Newer books can be tricky to price for the online used market. Prices for books that are a year or two old can decline precipitously, especially bestsellers. The way publishing works nowadays, new titles get about three months to prove themselves in bookstores. If they don't continue selling like hotcakes, the bookstores return most of them. The publishers don't know what to do with the returns, so they sell them off at pennies on the dollar. These are the lowball copies you tend to see on Amazon Marketplace, selling for $4.99 or so.
When there's lots of overstock of a certain title on the market, one of two things usually happens:
For scenario 2 to happen, there has to be relatively strong demand for a book. Being in the top 25,000 in Amazon Sales Rank indicates reasonable demand for the book. But there are so many variables as to whether a book price can recover. Some high-priced books that are remaindered with Amazon Sales Ranks of about 80,000 may have a nice price recovery after 6 months or a year - probably because there was not too many remainder/overstock copies out there. But there is no way for one bookseller to know all the variables.
When and how to cut prices is a subject of hot debate among online booksellers. If supply increases, price-cutting may be required to move certain books. For common, lower-priced books that you want to sell as quickly as possible, it may be wise to gently lower the price every week or so, a strategy of trying to sell the book before the price falls too far. But for higher-priced books - say, over $40 - you should be much more reluctant to cut the price. Shaving the price by a penny or two might be OK if it makes your listing more visible. But if the prices of other sellers appear abnormally low, let your listing rest for 6 months or a year. Prices might well rise to your level.
The difficulties in selling lower-priced books are many. Buyers of low-priced books typically don't consult feedback ratings much in their buying decision. So even though you might strive to have high feedback to be competitive against other sellers, buyers of low-priced books either aren't informed enough to consider a seller's feedback or just don't want to take the time to consider any factors other than price. So, to sell a low-priced book you have to compete almost exclusively on price. Most of the buyers for these items aren't going to scroll through to compare listings for feedback, condition, etc.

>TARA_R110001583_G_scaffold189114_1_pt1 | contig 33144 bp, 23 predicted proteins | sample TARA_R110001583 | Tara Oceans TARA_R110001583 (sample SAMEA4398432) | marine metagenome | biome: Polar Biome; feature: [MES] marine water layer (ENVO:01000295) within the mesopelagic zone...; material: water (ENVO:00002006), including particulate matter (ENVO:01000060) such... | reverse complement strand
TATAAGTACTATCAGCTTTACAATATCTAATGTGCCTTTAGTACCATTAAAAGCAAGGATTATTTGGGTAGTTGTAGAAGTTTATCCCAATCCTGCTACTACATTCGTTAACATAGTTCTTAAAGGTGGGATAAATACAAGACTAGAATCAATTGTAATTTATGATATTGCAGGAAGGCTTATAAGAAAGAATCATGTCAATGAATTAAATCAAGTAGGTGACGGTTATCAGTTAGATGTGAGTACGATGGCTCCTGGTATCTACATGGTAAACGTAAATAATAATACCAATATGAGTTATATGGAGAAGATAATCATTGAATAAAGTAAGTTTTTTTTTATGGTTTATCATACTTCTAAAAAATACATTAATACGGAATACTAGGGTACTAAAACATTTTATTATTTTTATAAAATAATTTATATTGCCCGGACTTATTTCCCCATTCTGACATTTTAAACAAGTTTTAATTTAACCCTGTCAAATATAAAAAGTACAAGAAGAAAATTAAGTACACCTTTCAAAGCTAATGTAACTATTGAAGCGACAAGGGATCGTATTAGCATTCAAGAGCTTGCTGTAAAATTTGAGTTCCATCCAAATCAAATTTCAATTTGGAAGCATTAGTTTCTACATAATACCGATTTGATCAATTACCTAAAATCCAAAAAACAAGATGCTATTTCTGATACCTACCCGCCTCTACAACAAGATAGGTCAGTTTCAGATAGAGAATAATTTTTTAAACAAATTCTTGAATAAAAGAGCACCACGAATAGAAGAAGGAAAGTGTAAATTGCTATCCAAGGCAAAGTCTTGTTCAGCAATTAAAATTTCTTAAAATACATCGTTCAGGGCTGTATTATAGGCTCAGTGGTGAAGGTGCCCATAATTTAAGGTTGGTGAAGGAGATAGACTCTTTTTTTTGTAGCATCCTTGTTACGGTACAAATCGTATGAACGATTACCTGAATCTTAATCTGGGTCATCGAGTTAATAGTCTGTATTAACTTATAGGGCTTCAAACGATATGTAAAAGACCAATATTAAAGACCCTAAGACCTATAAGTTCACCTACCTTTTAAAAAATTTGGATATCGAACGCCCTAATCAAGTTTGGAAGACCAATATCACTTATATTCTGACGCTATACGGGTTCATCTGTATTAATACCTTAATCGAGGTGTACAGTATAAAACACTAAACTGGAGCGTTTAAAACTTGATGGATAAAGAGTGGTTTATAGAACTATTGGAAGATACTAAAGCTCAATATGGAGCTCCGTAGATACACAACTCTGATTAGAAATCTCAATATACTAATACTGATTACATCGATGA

Over the long term, prices of low-priced books tend to fall, and those of high-priced books are more likely to hold steady or rise. That's because low-priced books tend to become more available over time (more used copies appear for sale online and price-cutting ensues), but higher-priced books tend to be more scarce and, as used copies are purchased, price tends to go up as they become more scarce. This is why OOP books are such a hugely profitable area for used booksellers. Also, the buyers of these books usually pay a lot more attention to the book description and seller feedback, so you don't have to compete just on price.
It's interesting how things go in cycles as books become more available (and price goes down) and then more scarce (and price goes up). Unfortunately, there is no foolproof way of predicting which books will become more scarce in the future. That's all part of the fun of bookselling.
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